No Mention of Educators during the 2018 SOTU
By: Liam Goldrick, Director of Policy
More than 50 million students attend and three million teachers work in public schools across America. But they received not a single mention in the President’s State of the Union address last evening.
Classroom teachers are the gatekeepers to a world of learning, knowledge, and experiences for millions of students across this nation. But they received no attention from President Trump in a speech that lasted more than an hour.
Educators – teachers and principals – are the most important school-based influence on student learning – and excellent schools can make or break the life chances especially of low-income students. But k12 education did not factor into last night’s State Of The Union.
An estimated 9,000 American teachers and more than 300,000 high-school students face an uncertain future as a result of the President’s rescinding of the Deferred Action for Childhood Arrivals (DACA) program. While immigration reform was mentioned in the State of the Union, action by the President and Congress is long overdue to keep the promise made to these teachers, the students they teach today, and DACA-eligible students themselves.
What we focus on and what we choose to ignore is a statement of our values. The President’s decision to ignore the role of America’s educators and the k12 education system as a whole last evening suggests that teachers and schools are not a priority in his Administration.
Our mission at New Teacher Center (NTC) is to accelerate educator effectiveness through individualized feedback and supportive teaching and learning environments to ensure that all students achieve their potential. It is what we live and breathe every day. We will continue this work, regardless of whether our political leaders champion it or disregard it as a priority, because it makes a difference for students. Last year, a randomized controlled trial found that the students of beginning teachers who participate in the NTC teacher induction model exhibit as much as five months of additional learning in math and English/language arts compared to the students of new teachers who receive typical support from school districts.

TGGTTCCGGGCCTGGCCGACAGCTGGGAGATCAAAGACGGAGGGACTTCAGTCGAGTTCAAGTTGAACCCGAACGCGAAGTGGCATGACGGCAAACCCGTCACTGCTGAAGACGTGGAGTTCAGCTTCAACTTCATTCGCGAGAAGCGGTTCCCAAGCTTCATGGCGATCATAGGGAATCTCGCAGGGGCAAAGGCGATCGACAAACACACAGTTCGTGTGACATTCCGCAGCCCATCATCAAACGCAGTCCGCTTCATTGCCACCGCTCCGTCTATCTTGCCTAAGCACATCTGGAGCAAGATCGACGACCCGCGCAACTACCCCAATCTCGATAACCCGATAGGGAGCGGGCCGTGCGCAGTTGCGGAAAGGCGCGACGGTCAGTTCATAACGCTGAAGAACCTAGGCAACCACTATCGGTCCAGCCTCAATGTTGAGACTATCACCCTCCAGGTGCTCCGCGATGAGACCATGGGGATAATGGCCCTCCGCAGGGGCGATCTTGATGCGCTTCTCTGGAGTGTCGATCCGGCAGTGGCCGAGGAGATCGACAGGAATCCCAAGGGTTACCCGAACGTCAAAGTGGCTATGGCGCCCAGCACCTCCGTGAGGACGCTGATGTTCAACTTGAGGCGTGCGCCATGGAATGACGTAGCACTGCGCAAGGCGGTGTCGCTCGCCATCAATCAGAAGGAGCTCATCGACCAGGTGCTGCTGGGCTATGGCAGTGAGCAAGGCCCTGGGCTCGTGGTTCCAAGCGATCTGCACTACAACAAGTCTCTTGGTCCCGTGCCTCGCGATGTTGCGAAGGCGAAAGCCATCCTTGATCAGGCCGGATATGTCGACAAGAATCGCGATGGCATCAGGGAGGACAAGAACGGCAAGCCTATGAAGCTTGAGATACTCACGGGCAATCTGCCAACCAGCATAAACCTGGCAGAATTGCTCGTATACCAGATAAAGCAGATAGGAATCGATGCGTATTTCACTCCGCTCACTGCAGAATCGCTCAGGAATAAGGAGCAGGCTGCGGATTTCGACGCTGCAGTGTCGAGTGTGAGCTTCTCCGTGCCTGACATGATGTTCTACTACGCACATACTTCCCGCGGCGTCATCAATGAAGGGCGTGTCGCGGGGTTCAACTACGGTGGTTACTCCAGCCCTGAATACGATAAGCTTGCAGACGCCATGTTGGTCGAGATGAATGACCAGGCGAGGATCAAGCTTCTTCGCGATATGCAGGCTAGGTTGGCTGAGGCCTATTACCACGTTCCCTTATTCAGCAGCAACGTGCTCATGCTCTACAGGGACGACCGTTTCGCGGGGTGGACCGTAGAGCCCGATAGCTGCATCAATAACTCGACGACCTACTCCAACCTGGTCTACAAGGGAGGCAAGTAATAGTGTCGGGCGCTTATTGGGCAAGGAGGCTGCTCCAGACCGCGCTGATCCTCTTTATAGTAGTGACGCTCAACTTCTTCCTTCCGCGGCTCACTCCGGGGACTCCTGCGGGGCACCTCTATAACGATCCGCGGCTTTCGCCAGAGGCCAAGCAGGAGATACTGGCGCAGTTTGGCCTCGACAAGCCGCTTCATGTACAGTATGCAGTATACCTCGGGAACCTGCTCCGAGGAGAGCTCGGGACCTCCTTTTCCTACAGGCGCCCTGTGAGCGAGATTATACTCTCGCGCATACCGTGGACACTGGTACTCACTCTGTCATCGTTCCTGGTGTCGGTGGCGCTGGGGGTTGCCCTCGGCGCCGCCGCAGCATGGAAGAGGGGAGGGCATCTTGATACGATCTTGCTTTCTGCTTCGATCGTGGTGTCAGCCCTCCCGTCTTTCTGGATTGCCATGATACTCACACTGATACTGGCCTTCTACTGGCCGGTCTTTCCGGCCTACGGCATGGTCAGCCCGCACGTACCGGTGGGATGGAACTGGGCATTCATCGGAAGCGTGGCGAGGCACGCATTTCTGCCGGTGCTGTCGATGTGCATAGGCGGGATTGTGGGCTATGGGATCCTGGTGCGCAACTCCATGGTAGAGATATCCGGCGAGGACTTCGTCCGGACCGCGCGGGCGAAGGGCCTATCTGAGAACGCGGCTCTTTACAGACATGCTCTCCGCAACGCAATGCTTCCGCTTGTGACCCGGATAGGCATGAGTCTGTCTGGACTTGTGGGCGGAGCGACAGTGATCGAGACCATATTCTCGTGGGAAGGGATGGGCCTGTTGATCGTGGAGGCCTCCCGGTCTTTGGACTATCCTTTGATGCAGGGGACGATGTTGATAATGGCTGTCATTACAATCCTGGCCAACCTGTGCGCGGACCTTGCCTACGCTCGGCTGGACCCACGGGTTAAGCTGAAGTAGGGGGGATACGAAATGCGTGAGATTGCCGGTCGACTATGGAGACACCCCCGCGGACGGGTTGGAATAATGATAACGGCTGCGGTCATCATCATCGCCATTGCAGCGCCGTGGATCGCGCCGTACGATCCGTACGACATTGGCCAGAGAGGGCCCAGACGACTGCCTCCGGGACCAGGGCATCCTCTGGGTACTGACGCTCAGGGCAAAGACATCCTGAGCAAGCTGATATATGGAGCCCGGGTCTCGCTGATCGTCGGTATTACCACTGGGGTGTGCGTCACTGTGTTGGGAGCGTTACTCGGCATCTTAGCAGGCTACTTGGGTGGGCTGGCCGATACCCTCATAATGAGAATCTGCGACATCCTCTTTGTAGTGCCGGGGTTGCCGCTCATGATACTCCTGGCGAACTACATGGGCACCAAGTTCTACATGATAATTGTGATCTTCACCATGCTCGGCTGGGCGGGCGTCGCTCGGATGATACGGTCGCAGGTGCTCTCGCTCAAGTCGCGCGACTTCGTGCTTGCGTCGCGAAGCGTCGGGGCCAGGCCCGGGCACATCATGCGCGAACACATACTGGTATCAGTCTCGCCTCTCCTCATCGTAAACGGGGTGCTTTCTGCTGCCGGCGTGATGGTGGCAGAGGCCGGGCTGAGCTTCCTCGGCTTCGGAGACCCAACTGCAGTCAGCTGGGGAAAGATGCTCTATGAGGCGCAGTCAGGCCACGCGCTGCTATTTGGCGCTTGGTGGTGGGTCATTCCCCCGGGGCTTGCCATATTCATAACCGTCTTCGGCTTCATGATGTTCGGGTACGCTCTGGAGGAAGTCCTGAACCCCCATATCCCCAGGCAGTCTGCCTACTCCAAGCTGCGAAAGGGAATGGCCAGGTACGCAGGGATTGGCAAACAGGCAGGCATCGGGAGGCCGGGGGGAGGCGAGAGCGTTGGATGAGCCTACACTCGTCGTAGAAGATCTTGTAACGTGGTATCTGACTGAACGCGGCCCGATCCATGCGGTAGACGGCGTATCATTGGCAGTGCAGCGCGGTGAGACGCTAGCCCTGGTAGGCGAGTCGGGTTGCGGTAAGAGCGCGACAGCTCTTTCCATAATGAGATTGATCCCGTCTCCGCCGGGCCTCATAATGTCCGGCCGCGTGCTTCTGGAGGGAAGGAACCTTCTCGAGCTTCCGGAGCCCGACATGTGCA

The quality of our nation’s teaching force is not just a local concern. It must be a national priority. And teachers deserve recognition through the President’s bully pulpit. Especially today, as so many states and school districts face teacher shortages in specific schools and many subject areas, the federal role in making the teaching profession a more attractive career is all the more critical.
Government is an important partner in the effort to support and sustain our teachers. As we’ve chronicled in our Support From The Start state policy analysis, strong public policies and funding increase the likelihood that teachers can learn and grow on the job – helping students succeed. As we’ve communicated through our policy advocacy, federal funding – especially Title II-A of the Every Student Succeeds Act – provides an investment in the critical work of developing and supporting our nation’s teaching force.
The Trump Administration shockingly proposed zeroing out the more than $2 billion federal investment in teacher development and support in its first budget. Given that, it is perhaps unsurprising that the President did not address our teachers in his speech. While this funding fight is not yet over as Congress has yet to pass a final FY2018 budget, NTC is tremendously thankful for the bipartisan consensus in the U.S. Senate that has defended this important federal investment in our educators.
Moving forward, NTC will continue to work with our allies and partners within the education community to ensure that public funding is directed toward the needs of educators, particularly those working in our most impoverished and disadvantaged communities. Only through a shared, bipartisan commitment will our nation’s schools receive the necessary resources and supportive policies to meet the learning needs of our students.
We desperately need a President who we can count on to be a leader in this effort on behalf of our schools, our teachers, and our students. We are extremely disappointed that he chose not to recognize the hard work of American educators in his 2018 State of the Union address.